Next month, AARP/CEO Jo Ann Jenkins releases her new 272 page book, Disrupt Aging: A Bold New Path to Living Your Best Life at Every Age. AARP’s top official suggests it’s time to redefine what it means to grow old in America. Throughout its pages the Northern Virginia resident encourages readers to re-think the negative stories they consistently tell themselves and others, urging them to come together to change both the conversation about aging and its reality. While sharing these ideas with others, and meeting fearless people working to change what it means to age in America, Jo Ann was inspired to write her book.

Jenkins’s life experience and affiliation with AARP, the nation’s largest aging organization representing over 38 million members, brings her the needed life experiences to pen this tome. She is the chief executive officer of AARP. Previously, she served as its COO and, before that, president of AARP Foundation, AARP’s affiliated charity. Before joining AARP, she was the COO of the Library of Congress. She has received the Library of Congress Distinguished Service Award and in 2015 was named Influencer of the Year by the Nonprofit Times.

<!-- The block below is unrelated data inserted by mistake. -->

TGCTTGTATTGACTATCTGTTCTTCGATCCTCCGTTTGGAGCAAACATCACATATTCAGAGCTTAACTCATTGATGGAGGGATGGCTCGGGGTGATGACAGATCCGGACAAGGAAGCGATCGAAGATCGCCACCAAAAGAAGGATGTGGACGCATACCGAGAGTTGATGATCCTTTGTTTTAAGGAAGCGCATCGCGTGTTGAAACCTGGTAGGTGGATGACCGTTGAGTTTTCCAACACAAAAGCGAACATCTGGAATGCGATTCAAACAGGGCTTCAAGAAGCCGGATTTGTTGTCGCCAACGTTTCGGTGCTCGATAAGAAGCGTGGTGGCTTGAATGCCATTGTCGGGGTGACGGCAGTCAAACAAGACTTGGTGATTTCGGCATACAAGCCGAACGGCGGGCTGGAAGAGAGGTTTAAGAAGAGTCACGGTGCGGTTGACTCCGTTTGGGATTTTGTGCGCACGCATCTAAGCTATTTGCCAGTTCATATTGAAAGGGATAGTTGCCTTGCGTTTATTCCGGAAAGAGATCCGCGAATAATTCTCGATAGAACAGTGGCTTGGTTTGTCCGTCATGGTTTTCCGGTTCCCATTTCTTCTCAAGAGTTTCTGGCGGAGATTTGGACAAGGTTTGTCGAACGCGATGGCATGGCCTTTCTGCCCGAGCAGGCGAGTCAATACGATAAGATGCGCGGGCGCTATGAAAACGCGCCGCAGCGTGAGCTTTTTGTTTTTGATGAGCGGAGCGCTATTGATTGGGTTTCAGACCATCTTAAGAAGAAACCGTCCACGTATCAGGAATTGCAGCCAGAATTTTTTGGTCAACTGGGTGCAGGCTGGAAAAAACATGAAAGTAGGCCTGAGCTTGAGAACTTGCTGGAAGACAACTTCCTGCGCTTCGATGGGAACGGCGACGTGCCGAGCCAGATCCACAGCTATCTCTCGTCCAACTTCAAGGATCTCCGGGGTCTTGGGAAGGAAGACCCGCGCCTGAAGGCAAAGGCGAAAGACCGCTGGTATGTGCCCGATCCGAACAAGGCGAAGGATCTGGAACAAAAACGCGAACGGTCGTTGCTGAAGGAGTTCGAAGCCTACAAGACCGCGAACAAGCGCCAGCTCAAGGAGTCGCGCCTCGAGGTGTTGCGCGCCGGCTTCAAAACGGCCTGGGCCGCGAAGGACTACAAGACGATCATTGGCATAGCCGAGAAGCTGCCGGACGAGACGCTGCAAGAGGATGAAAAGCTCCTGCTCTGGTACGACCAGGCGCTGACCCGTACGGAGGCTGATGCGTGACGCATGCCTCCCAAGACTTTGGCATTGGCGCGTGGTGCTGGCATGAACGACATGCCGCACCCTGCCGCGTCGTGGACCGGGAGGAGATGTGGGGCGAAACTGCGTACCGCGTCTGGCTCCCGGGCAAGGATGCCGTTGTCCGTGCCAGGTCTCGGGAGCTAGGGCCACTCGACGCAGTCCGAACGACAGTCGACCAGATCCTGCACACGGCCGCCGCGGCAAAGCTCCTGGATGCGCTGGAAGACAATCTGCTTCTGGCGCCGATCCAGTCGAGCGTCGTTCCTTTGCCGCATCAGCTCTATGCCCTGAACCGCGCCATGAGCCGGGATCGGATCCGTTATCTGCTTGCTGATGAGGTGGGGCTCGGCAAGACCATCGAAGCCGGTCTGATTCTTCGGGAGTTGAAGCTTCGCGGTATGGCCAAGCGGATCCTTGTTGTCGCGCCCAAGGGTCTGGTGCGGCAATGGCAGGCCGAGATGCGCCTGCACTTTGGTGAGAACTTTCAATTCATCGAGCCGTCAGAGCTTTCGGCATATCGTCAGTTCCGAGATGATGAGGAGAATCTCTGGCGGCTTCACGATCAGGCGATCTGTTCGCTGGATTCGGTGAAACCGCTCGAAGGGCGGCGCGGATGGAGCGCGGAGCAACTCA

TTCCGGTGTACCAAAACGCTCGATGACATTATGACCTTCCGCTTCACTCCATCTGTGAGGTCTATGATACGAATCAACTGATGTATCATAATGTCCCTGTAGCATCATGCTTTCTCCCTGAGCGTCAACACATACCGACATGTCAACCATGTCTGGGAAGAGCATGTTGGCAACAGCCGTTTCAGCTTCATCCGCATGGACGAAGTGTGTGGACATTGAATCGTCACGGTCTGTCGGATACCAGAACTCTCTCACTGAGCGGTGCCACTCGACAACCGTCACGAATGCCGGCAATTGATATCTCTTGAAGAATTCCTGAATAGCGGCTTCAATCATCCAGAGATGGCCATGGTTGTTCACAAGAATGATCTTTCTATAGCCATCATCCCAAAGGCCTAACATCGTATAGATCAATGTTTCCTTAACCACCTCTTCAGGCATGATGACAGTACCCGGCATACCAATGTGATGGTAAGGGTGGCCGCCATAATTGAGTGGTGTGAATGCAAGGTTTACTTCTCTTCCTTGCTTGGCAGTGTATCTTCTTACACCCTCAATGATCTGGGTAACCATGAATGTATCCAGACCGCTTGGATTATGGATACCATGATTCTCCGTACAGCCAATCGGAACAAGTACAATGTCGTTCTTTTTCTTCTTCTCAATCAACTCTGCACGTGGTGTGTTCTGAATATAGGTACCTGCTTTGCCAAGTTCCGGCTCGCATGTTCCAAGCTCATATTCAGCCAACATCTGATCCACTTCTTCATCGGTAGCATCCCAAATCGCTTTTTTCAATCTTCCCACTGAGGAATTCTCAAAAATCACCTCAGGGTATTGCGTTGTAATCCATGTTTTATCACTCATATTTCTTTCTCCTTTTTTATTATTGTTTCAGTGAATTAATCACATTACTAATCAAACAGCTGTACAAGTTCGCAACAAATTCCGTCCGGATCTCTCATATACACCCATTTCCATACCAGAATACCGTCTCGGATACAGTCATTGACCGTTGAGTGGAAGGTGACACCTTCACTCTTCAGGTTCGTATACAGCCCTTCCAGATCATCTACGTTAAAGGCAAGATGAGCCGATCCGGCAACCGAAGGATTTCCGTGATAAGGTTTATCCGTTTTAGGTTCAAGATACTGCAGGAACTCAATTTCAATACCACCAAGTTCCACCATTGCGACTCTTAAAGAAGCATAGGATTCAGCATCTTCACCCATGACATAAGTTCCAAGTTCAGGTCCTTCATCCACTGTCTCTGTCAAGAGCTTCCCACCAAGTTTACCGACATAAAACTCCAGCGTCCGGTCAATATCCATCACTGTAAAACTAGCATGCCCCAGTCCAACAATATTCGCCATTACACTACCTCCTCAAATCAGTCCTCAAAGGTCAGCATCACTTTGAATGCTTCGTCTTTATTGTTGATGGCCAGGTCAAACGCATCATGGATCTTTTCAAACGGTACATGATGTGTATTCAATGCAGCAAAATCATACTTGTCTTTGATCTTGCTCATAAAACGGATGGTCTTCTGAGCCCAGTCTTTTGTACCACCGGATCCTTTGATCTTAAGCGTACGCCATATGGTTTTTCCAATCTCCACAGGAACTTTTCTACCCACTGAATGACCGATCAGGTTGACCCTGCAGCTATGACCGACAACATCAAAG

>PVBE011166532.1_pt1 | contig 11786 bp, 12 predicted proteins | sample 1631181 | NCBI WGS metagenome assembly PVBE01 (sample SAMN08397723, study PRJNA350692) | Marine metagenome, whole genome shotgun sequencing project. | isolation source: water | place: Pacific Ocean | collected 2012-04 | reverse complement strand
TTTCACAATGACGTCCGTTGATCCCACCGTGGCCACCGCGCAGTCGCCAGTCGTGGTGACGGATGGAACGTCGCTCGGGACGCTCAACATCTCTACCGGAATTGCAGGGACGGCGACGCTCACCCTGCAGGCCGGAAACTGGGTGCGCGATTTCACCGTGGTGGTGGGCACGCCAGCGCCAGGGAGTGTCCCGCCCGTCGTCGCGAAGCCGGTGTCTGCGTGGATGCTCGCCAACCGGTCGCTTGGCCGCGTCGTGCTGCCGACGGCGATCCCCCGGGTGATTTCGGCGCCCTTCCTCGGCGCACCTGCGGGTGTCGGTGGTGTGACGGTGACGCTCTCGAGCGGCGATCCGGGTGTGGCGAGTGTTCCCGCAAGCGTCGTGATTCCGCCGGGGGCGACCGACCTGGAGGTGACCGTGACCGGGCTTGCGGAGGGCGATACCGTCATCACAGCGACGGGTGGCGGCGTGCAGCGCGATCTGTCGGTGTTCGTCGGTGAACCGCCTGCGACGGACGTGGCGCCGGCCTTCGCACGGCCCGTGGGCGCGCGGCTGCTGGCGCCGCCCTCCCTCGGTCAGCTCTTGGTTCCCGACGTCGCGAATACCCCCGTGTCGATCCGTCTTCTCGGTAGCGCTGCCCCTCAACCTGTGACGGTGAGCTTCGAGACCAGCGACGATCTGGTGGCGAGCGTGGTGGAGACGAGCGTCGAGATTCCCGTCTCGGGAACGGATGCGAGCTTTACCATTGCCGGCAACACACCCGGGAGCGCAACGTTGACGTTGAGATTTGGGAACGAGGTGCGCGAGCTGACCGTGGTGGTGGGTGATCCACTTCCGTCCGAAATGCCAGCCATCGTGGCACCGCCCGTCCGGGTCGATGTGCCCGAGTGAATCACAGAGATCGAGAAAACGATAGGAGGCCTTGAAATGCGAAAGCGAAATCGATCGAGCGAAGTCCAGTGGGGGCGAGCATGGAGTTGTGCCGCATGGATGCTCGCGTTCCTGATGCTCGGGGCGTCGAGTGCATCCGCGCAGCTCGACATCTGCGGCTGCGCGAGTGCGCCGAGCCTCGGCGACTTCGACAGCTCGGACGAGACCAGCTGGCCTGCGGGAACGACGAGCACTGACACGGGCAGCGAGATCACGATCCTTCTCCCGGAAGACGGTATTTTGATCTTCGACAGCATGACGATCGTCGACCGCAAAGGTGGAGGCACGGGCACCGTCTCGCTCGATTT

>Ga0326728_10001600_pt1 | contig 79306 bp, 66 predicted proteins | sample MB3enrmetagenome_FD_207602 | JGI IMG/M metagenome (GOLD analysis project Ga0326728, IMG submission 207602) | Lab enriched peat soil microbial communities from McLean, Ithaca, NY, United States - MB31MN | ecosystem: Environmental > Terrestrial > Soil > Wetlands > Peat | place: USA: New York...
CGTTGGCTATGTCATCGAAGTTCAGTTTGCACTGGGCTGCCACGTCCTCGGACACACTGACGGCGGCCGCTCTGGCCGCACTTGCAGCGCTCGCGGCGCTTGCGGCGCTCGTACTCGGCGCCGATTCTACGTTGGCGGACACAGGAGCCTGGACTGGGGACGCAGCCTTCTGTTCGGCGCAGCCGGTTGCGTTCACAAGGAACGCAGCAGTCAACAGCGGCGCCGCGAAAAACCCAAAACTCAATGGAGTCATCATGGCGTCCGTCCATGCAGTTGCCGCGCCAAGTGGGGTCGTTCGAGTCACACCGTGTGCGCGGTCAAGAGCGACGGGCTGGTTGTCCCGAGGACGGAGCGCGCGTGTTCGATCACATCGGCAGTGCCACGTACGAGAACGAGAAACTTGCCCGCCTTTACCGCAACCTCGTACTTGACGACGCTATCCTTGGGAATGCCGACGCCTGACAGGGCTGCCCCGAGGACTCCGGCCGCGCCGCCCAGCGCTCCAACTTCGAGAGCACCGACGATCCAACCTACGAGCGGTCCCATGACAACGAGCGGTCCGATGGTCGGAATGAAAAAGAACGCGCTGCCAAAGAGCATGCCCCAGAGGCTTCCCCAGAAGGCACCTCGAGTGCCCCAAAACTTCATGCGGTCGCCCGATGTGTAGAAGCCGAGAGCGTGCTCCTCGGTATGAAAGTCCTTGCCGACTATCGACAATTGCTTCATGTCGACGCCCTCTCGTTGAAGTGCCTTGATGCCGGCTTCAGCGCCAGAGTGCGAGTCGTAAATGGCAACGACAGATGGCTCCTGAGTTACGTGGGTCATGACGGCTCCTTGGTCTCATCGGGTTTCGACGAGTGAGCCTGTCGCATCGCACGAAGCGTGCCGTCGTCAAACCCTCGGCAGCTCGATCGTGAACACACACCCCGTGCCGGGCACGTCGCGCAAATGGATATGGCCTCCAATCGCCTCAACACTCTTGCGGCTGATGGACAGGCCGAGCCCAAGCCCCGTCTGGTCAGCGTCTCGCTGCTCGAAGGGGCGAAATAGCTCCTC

“60 Is Not the New 40.”

Jenkins notes that everyone has watched ads on TV or seen and in magazines—”50 is the new 30″ or “60 is the new 40.” AARP CEO Jo Ann Jenkins disagrees. 50 is 50, and she, for one, likes the look of it. In her highly focused but down-to-earth personal style, Jenkins says Disrupt Aging is not about defying aging or denying aging. It’s about “owning” your age.

In Disrupt Aging, Jenkins focuses on three core areas—health, wealth, and self—to show people how to embrace opportunities and change the way society looks at getting older. Here, she chronicles her own journey and that of others who are making their mark as disruptors to show readers how we can be active, healthy, and happy as we get older. Through engaging narrative, she touches on all the important issues facing people over age 50 today, from caregiving and mindful living to building age-friendly communities and making our money last.

Disrupt Aging provides readers practical, hands-on, highly useful information for a broad range of key issues, including: Taking Control of Your Health; Choosing Where You Live – or Want to Live; Financing Your Future; and Putting Your Experience to Work.

In Praise of…

Jenkins’s philosophy on aging has touched a chord with a number of aging experts and prominent persons who give their thumbs up to the project.